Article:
Leicester: British researchers said on Monday that a skeleton with a cleaved skull and a curved spine entombed under a car park was that of Richard III, solving a 500-year-old mystery about the final resting place of the last English king to die in battle.
Richard, depicted by William Shakespeare as a monstrous tyrant who murdered two princes in the Tower of London, was killed fighting his eventual successor Henry Tudor at the Battle of Bosworth Field in central England in 1485.
A team of archaeologists and historians from the University of Leicester said evidence showed that a skeleton found last year during excavations of a medieval friary under a parking lot in the city was indeed that of Richard.
After a detailed academic presentation detailing the life and wounds of Richard III, the lead archaeologist on the project, Richard Buckley, announced his conclusion to cheers and applause.
“It’s the academic conclusion of the University of Leicester that beyond reasonable doubt the individual exhumed at Greyfriars in September 2012 is indeed Richard III, the last Plantagenet king of England,” Buckley said.
Academics said DNA taken from the body matched that of Michael Ibsen, a Canadian-born furniture maker in London who genealogists said was the direct descendant of Richard’s sister, Anne of York.
The skeleton showed signs of injuries consistent with wounds received in battle; a bladed implement appeared to have cleaved part of the rear of the skull while a barbed metal arrowhead was found between vertebrae of the skeleton’s upper back.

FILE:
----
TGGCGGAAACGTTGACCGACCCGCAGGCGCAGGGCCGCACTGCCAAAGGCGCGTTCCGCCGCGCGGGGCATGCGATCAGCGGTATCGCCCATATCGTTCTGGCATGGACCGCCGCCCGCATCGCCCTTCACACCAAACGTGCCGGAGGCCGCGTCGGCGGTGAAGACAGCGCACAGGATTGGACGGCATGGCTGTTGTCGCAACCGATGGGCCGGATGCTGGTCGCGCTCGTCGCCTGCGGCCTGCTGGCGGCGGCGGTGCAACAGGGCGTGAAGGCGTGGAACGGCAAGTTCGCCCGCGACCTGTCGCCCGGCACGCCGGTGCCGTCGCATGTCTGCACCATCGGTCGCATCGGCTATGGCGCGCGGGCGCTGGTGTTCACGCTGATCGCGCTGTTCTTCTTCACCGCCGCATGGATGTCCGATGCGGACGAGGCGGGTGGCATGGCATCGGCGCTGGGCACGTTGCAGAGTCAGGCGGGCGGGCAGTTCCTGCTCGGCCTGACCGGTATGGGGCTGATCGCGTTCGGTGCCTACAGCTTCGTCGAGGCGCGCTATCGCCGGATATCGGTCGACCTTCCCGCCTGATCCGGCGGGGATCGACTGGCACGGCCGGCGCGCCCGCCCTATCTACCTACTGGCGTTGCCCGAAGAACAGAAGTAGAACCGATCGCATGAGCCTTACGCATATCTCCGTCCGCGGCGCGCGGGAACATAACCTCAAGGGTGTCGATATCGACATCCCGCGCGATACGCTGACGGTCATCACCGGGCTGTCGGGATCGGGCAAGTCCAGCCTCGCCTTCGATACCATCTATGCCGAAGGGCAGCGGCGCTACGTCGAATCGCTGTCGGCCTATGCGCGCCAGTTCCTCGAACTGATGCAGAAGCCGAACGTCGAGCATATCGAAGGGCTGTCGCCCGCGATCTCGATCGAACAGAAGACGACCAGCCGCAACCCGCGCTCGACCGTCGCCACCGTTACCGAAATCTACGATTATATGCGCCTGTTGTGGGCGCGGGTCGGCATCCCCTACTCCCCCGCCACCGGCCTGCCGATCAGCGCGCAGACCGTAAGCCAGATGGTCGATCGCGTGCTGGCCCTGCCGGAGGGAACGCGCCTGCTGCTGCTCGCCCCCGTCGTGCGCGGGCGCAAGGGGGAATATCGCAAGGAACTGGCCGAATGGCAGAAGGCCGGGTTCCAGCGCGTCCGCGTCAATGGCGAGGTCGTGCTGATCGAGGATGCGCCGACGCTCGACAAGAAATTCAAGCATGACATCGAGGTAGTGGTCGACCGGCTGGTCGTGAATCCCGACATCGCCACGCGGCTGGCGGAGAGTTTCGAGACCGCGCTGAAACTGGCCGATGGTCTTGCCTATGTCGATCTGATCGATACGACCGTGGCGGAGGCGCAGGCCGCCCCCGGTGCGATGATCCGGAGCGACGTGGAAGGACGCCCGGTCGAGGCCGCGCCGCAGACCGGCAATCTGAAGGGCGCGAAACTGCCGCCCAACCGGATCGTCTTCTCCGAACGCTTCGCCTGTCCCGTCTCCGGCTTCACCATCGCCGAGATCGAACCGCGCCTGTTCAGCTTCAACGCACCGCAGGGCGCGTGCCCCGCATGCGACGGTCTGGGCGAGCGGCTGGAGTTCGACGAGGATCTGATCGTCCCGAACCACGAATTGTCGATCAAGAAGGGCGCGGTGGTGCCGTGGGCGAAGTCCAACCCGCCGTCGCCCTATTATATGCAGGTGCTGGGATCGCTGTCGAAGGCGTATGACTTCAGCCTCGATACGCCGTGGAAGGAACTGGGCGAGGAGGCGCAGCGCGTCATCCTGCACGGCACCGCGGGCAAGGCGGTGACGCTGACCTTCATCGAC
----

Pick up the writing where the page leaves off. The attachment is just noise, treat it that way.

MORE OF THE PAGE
While the findings may solve one riddle about Richard, the last Plantagenet king of England remains a complex figure whose life, made famous by Shakespeare’s history play, deeply divides opinion among historians in Britain and abroad.
Richard III remains an enigma — villain to many, hero to some. He ruled England between 1483 and 1485, during the decades-long tussle over the throne known as the Wars of the Roses. His brief reign saw liberal reforms, including introduction of the right to bail and the lifting of restrictions on books and printing presses.
His rule was challenged, and he was defeated and killed at the Battle of Bosworth Field by the army of Henry Tudor, who took the throne as King Henry VII.
For centuries, the location of Richard’s body has been unknown. Records say he was buried by the Franciscan monks of Grey Friars at their church in Leicester, 160 kilometres north of London. The church was closed and dismantled after King Henry VIII dissolved the monasteries in 1538, and its location eventually was forgotten.
Then, last September, archaeologists searching for Richard dug up the skeleton of an adult male who appeared to have died in battle. There were signs of trauma to the skull, perhaps from a bladed instrument, and a barbed metal arrowhead was found between vertebrae of the upper back.
The remains also displayed signs of scoliosis, which is a form of spinal curvature, consistent with contemporary accounts of Richard’s appearance, though not with Shakespeare’s description of him as “deform’d, unfinished,” hunchback.
The university has said the findings amount to “strong circumstantial evidence” that the remains are Richard’s. Ahead of Monday’s revelation of the results, the University of Leicester released an image of the body’s skull. Archaeologist Jo Appleby said it was found “in good condition, although fragile,” and had yielded detailed information about the individual.